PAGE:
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Teenage Drivers: The Do's and Don'ts

It's a rite of passage when a teenager turns 16 they get their learner's permit in the state of Florida. However, there are important things to remember if you are a parent with a teenage driver.

The statistics are grim when it comes to teenagers and motor vehicles. Car accidents are the leading cause of death of teenagers between the ages of 16 and 19. Every day, seven teenagers die in a motor vehicle accident. The crash rate of teenage drivers is four times that of an older driver, and a teenage drivers' risk of a crash increases 44 percent with one teenage passenger, and quadruples with three or more.

Many states have implemented laws to curtail car accidents involving teenagers. This past summer New Jersey lawmakers are requiring teenage drivers to place a red decal on their license plates, making it easier for police to enforce curfew. Pennsylvania also passed a one-teenage passenger restriction on teen drivers.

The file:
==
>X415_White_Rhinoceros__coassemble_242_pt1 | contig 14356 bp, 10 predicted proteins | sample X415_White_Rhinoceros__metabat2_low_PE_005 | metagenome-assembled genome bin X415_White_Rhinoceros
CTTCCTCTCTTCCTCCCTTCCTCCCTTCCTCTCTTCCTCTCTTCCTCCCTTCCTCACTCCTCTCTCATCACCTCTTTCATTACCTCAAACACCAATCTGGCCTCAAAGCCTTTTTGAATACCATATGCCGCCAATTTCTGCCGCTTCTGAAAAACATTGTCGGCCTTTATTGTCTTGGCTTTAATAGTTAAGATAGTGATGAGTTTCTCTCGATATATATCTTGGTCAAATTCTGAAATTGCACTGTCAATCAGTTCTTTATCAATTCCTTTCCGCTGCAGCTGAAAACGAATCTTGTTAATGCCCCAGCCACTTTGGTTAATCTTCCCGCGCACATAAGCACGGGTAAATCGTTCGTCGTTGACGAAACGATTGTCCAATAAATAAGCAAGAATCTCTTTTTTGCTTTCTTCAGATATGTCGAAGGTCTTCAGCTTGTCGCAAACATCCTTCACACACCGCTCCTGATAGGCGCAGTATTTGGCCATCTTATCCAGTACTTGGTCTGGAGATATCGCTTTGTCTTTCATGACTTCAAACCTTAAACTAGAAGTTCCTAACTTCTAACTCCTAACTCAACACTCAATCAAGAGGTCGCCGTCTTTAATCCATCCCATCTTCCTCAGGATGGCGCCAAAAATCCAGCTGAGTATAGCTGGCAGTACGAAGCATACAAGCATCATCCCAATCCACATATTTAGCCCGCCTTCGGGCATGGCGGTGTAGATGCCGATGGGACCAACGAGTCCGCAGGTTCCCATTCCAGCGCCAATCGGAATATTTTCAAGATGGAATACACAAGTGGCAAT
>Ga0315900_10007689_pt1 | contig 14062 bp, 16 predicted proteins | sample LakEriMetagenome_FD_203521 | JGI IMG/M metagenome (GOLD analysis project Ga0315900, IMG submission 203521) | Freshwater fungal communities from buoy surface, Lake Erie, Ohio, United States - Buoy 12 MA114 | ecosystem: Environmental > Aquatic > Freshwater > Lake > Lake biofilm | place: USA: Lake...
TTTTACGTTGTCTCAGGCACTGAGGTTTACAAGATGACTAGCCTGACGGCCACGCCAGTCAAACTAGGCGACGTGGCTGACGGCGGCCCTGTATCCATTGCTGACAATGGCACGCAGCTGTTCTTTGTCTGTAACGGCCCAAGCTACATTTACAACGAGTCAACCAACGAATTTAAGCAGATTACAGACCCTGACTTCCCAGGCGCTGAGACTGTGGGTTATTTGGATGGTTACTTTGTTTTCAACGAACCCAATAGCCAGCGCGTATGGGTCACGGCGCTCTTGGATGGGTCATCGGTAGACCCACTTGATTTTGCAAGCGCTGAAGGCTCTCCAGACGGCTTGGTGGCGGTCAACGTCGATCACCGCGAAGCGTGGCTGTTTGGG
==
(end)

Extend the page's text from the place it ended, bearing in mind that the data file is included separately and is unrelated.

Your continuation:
The push to restrict teenage drivers dates to the mid-1990s, when states, starting with Florida, began passing laws providing for graduated driver's licenses, which require periods of supervision and probationary driving before teenagers can get a full license. Now, all states have graduated driver's licenses.

So, here are some tips for parents of teenage drivers.

•· Encourage teenagers to always wear their seat belts. Also, lead by example and always buckle up when you drive. Teenagers have the lowest seat belt use rate.

•· Limit the amount of passengers in the car with your teenager.

•· Do not let your child use a cell phone while driving. Texting should also not be permitted.

•· Have a curfew. More than 40% of teen deaths occur between 9p.m. and 6 a.m.

•· Parents should let their teenagers drive the new family car, not the old because it has better crash protection

•· Make sure your child is responsible and mature enough before allowing them to get a license. Studies have found that teenage boys are more likely to speed, drive recklessly and drive under the influence compared to teenage girls.

Remember, in Florida to get a driver's license you must pass a written and performance test, as well as a vision and hearing test. At the age of 16, teenagers receive a learner's license which they must have for one year without any traffic violations before getting an operator's license. Curfews are also in place for teenagers with a learner's licenses.

For more information, please contact us.

Source: The New York Times, "Youth Driving Laws Limit Even the Double Date," Aug. 13, 2012.

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